A Burning Issue
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In the fall of 1961, the first “flaming I” was ignited and the tradition known as the Burning of the “I” had begun. Forty-seven years later, Headmaster Val Iwashita sent a letter to the Sons and Daughters of the Class of 2010 announcing his decision to cancel the Burning of the “I” ceremony. What could cause such a longstanding tradition to suddenly be wiped out?
“We should not have an event that causes conflict within the senior class,” Dr. Iwashita said. For almost a decade, complaints have intensified from students, advisors and teachers regarding the exclusivity of the ceremony. And for the past five years, Dr. Iwashita along with other members of the faculty, have been discussing how to revise the event.
Also in the past five years, students have been asked what could be done to make the ceremony better. However, Dr. Iwashita said that no consensus could ever be reached. The Sons and Daughters valued the importance, history and honor of the ceremony, while other students saw it as exclusive. Naturally, since the Sons and Daughters are the minority of the class, it would be unfair to cancel the ceremony solely based on student response. So instead of asking the students of the Class of 2010 their opinion, Dr. Iwashita took the matter into his own hands and canceled the Burning of the “I.”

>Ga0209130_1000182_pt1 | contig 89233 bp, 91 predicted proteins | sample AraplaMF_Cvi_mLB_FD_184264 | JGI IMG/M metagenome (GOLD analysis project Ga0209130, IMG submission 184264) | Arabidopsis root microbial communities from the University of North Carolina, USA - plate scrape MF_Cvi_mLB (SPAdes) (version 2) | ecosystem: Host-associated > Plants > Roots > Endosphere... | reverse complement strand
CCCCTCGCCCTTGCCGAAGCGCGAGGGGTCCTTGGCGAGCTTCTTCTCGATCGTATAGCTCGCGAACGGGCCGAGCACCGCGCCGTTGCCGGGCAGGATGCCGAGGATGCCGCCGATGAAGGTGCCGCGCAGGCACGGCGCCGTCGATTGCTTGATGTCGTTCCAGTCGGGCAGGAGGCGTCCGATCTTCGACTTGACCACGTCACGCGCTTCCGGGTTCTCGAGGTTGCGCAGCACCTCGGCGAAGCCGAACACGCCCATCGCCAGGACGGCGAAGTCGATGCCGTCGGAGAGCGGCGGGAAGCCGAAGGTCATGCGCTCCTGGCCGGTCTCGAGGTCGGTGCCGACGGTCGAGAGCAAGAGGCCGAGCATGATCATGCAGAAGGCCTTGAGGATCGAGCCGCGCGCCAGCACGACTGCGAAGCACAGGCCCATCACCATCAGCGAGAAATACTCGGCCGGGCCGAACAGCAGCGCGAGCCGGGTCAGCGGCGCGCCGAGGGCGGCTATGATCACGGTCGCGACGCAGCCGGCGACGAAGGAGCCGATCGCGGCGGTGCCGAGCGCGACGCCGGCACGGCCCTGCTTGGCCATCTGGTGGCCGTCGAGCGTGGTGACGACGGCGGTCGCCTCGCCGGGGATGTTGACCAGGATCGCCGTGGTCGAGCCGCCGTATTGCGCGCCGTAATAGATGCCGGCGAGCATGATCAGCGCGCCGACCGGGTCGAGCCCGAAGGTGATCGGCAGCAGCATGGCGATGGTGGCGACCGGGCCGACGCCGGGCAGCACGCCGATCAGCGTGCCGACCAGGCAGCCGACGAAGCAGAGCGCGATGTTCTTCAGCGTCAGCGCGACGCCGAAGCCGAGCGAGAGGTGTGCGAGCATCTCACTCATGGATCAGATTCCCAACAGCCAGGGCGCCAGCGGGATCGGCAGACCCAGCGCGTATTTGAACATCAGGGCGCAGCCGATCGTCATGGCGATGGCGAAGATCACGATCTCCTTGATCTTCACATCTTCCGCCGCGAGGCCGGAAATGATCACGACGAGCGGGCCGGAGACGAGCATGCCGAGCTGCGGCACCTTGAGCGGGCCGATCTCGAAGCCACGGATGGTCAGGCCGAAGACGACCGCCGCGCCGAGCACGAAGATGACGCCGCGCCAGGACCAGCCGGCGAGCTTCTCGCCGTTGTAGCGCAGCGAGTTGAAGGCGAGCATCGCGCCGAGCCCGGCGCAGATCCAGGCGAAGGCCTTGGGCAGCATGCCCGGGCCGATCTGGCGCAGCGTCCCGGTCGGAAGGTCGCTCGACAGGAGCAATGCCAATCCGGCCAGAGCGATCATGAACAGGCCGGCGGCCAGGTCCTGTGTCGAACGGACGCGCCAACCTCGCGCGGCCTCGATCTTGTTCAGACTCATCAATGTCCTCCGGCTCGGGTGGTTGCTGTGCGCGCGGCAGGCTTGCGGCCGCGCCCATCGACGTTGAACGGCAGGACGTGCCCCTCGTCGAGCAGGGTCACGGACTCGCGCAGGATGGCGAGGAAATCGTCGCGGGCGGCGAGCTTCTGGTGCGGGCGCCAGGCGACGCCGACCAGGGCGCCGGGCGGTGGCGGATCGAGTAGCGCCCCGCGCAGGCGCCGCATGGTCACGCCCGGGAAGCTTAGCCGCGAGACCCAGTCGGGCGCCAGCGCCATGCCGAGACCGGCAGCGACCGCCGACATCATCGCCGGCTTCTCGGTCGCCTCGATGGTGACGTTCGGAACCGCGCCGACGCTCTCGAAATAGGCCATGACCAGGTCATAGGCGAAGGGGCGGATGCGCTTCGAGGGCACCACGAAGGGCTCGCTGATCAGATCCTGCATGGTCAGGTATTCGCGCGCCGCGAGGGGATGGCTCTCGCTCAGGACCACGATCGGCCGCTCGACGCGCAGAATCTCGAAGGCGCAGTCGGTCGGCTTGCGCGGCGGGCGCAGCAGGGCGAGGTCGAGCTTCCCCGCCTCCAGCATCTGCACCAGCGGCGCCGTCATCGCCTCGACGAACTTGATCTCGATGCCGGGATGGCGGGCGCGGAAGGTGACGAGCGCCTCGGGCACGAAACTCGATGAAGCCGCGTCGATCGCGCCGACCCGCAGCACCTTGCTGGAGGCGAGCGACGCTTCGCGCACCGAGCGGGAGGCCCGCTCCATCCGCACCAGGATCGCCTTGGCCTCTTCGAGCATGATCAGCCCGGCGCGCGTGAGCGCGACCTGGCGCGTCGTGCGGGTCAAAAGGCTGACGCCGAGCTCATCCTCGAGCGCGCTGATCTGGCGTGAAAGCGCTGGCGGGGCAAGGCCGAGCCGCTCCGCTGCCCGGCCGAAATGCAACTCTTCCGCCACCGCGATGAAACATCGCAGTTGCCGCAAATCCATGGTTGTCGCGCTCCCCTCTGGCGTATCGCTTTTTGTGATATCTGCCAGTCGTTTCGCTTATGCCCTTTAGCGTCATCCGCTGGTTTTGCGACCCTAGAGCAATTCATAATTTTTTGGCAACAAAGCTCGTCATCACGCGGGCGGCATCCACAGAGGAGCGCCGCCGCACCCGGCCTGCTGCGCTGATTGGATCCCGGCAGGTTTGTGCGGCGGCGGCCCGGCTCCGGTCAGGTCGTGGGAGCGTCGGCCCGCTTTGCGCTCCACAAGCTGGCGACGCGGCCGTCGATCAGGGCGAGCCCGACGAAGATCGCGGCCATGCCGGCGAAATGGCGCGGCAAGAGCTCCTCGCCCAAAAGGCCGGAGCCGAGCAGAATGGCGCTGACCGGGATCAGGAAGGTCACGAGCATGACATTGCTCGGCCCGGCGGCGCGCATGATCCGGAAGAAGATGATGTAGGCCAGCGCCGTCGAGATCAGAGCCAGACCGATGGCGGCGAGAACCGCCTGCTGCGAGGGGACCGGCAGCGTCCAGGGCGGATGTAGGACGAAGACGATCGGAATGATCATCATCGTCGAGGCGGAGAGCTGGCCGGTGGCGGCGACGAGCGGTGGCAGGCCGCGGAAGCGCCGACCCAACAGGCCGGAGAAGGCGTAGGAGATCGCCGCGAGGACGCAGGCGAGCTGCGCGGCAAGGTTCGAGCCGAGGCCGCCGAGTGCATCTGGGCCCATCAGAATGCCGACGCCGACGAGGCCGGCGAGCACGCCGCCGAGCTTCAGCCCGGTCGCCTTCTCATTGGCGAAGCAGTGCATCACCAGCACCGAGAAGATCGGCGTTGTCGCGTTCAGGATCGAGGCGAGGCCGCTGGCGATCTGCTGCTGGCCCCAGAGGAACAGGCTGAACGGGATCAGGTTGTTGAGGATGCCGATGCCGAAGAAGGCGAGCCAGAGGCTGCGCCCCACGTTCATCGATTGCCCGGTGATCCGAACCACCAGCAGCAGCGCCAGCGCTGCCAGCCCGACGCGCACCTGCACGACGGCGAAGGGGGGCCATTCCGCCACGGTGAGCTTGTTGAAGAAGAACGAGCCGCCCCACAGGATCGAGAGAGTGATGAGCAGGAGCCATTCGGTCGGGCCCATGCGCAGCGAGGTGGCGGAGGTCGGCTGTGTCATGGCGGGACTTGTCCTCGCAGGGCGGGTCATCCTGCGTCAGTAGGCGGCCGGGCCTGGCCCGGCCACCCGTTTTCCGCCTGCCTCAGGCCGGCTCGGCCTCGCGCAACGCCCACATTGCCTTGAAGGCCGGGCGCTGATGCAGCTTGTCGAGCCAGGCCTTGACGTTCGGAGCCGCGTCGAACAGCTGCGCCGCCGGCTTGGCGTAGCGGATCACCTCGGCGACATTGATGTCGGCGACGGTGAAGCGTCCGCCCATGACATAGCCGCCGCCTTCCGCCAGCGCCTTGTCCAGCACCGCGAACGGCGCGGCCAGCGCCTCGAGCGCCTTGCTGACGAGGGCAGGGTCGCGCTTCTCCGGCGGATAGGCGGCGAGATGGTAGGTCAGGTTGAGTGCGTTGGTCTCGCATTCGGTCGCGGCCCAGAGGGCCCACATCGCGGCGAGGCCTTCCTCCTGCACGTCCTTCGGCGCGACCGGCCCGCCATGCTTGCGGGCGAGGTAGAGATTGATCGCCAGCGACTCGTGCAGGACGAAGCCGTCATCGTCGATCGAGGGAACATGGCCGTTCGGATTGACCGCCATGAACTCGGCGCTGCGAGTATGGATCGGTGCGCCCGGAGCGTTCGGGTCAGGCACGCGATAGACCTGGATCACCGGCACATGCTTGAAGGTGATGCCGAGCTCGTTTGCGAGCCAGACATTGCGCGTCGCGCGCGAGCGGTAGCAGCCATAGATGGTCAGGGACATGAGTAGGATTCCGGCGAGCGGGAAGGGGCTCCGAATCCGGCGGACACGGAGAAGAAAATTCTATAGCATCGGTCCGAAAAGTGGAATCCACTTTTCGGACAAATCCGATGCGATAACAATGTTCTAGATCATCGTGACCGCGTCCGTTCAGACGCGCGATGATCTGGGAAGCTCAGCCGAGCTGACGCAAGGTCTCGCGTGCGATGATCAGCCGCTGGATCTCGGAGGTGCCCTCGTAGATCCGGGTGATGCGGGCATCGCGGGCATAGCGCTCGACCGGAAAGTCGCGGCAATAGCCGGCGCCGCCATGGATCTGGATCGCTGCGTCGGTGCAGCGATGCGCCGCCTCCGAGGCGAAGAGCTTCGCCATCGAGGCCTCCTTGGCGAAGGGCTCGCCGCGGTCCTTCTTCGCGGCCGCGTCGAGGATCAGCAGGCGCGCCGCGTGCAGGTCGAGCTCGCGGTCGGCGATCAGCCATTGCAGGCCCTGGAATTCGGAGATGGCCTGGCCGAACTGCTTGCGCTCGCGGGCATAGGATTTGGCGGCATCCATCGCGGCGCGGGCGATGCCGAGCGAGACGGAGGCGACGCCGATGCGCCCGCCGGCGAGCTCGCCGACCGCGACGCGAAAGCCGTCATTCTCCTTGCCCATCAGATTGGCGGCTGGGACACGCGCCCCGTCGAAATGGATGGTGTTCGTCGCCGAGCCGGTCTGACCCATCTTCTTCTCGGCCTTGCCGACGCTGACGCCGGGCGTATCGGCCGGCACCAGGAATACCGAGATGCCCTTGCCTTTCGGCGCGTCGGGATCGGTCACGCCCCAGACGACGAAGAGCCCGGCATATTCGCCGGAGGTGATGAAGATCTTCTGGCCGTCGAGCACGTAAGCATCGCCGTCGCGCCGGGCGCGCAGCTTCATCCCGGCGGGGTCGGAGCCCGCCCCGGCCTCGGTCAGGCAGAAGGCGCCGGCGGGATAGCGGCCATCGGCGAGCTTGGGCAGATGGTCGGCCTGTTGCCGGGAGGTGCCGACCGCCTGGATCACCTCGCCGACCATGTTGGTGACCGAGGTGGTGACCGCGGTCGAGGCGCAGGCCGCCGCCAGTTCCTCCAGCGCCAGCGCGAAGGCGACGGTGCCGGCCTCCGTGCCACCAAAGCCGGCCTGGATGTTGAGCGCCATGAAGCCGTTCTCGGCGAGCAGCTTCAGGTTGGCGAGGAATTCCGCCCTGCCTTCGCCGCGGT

But to his surprise, parents, and students rallied to bring back the Burning of the “I” as an inclusive ceremony. Dr. Iwashita will strongly consider brining back the event if it includes everyone. “I want the class to have a healthy, happy experience,” Iwashita said, “So I welcome an alternative that’s non-exclusive.”
Some ideas that have been suggested in the past include: the whole class being involved, opening the event to seniors as well as select underclassmen, having class representatives or having a lottery. However, Iwashita pointed out that having 230 students burn the “I” may be a safety hazard.
So is there a way to bring back the Burning of the “I”? Members of the Class of 2010 and others have organized a powerful and positive rally for change, and the more support they get; the more likely the Burning of the “I” will be restored for the 48th year for everyone.